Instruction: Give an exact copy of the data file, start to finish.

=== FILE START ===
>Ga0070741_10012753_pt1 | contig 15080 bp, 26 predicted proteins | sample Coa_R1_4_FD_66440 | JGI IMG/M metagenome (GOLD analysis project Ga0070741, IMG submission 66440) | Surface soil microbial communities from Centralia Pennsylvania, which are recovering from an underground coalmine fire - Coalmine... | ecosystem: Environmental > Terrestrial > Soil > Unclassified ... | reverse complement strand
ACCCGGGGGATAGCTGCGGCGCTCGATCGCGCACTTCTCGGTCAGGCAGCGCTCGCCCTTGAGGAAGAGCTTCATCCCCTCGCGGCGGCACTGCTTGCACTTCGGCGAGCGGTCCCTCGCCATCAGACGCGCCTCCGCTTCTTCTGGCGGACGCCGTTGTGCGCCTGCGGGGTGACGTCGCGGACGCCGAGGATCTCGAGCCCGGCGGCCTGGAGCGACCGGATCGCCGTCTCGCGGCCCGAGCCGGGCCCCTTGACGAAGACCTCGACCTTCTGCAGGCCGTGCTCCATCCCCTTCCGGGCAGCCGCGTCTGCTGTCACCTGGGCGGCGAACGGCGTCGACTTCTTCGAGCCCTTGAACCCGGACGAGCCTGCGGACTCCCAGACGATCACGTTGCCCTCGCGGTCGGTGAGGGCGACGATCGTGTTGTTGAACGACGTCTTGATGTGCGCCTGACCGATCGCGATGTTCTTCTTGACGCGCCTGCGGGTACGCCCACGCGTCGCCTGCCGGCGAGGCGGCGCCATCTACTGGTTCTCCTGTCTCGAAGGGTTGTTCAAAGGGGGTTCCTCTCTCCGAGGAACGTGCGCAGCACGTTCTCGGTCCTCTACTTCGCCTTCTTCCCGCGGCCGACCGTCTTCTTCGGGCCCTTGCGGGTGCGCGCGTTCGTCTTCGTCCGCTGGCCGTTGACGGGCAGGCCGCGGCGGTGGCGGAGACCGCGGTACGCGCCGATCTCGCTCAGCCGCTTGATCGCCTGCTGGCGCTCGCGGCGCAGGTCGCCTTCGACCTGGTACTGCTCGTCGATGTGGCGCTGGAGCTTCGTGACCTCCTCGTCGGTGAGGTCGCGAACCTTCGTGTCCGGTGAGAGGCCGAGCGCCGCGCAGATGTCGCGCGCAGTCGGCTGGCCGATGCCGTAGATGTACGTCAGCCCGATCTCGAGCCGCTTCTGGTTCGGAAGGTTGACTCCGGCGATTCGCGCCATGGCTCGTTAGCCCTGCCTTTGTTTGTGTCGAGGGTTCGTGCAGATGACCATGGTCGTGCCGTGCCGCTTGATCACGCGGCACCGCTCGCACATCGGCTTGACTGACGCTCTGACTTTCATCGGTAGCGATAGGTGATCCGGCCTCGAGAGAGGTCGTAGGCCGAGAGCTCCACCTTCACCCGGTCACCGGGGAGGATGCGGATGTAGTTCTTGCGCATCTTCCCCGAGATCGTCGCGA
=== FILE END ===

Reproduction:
>Ga0070741_10012753_pt1 | contig 15080 bp, 26 predicted proteins | sample Coa_R1_4_FD_66440 | JGI IMG/M metagenome (GOLD analysis project Ga0070741, IMG submission 66440) | Surface soil microbial communities from Centralia Pennsylvania, which are recovering from an underground coalmine fire - Coalmine... | ecosystem: Environmental > Terrestrial > Soil > Unclassified ... | reverse complement strand
ACCCGGGGGATAGCTGCGGCGCTCGATCGCGCACTTCTCGGTCAGGCAGCGCTCGCCCTTGAGGAAGAGCTTCATCCCCTCGCGGCGGCACTGCTTGCACTTCGGCGAGCGGTCCCTCGCCATCAGACGCGCCTCCGCTTCTTCTGGCGGACGCCGTTGTGCGCCTGCGGGGTGACGTCGCGGACGCCGAGGATCTCGAGCCCGGCGGCCTGGAGCGACCGGATCGCCGTCTCGCGGCCCGAGCCGGGCCCCTTGACGAAGACCTCGACCTTCTGCAGGCCGTGCTCCATCCCCTTCCGGGCAGCCGCGTCTGCTGTCACCTGGGCGGCGAACGGCGTCGACTTCTTCGAGCCCTTGAACCCGGACGAGCCTGCGGACTCCCAGACGATCACGTTGCCCTCGCGGTCGGTGAGGGCGACGATCGTGTTGTTGAACGACGTCTTGATGTGCGCCTGACCGATCGCGATGTTCTTCTTGACGCGCCTGCGGGTACGCCCACGCGTCGCCTGCCGGCGAGGCGGCGCCATCTACTGGTTCTCCTGTCTCGAAGGGTTGTTCAAAGGGGGTTCCTCTCTCCGAGGAACGTGCGCAGCACGTTCTCGGTCCTCTACTTCGCCTTCTTCCCGCGGCCGACCGTCTTCTTCGGGCCCTTGCGGGTGCGCGCGTTCGTCTTCGTCCGCTGGCCGTTGACGGGCAGGCCGCGGCGGTGGCGGAGACCGCGGTACGCGCCGATCTCGCTCAGCCGCTTGATCGCCTGCTGGCGCTCGCGGCGCAGGTCGCCTTCGACCTGGTACTGCTCGTCGATGTGGCGCTGGAGCTTCGTGACCTCCTCGTCGGTGAGGTCGCGAACCTTCGTGTCCGGTGAGAGGCCGAGCGCCGCGCAGATGTCGCGCGCAGTCGGCTGGCCGATGCCGTAGATGTACGTCAGCCCGATCTCGAGCCGCTTCTGGTTCGGAAGGTTGACTCCGGCGATTCGCGCCATGGCTCGTTAGCCCTGCCTTTGTTTGTGTCGAGGGTTCGTGCAGATGACCATGGTCGTGCCGTGCCGCTTGATCACGCGGCACCGCTCGCACATCGGCTTGACTGACGCTCTGACTTTCATCGGTAGCGATAGGTGATCCGGCCTCGAGAGAGGTCGTAGGCCGAGAGCTCCACCTTCACCCGGTCACCGGGGAGGATGCGGATGTAGTTCTTGCGCATCTTCCCCGAGATCGTCGCGA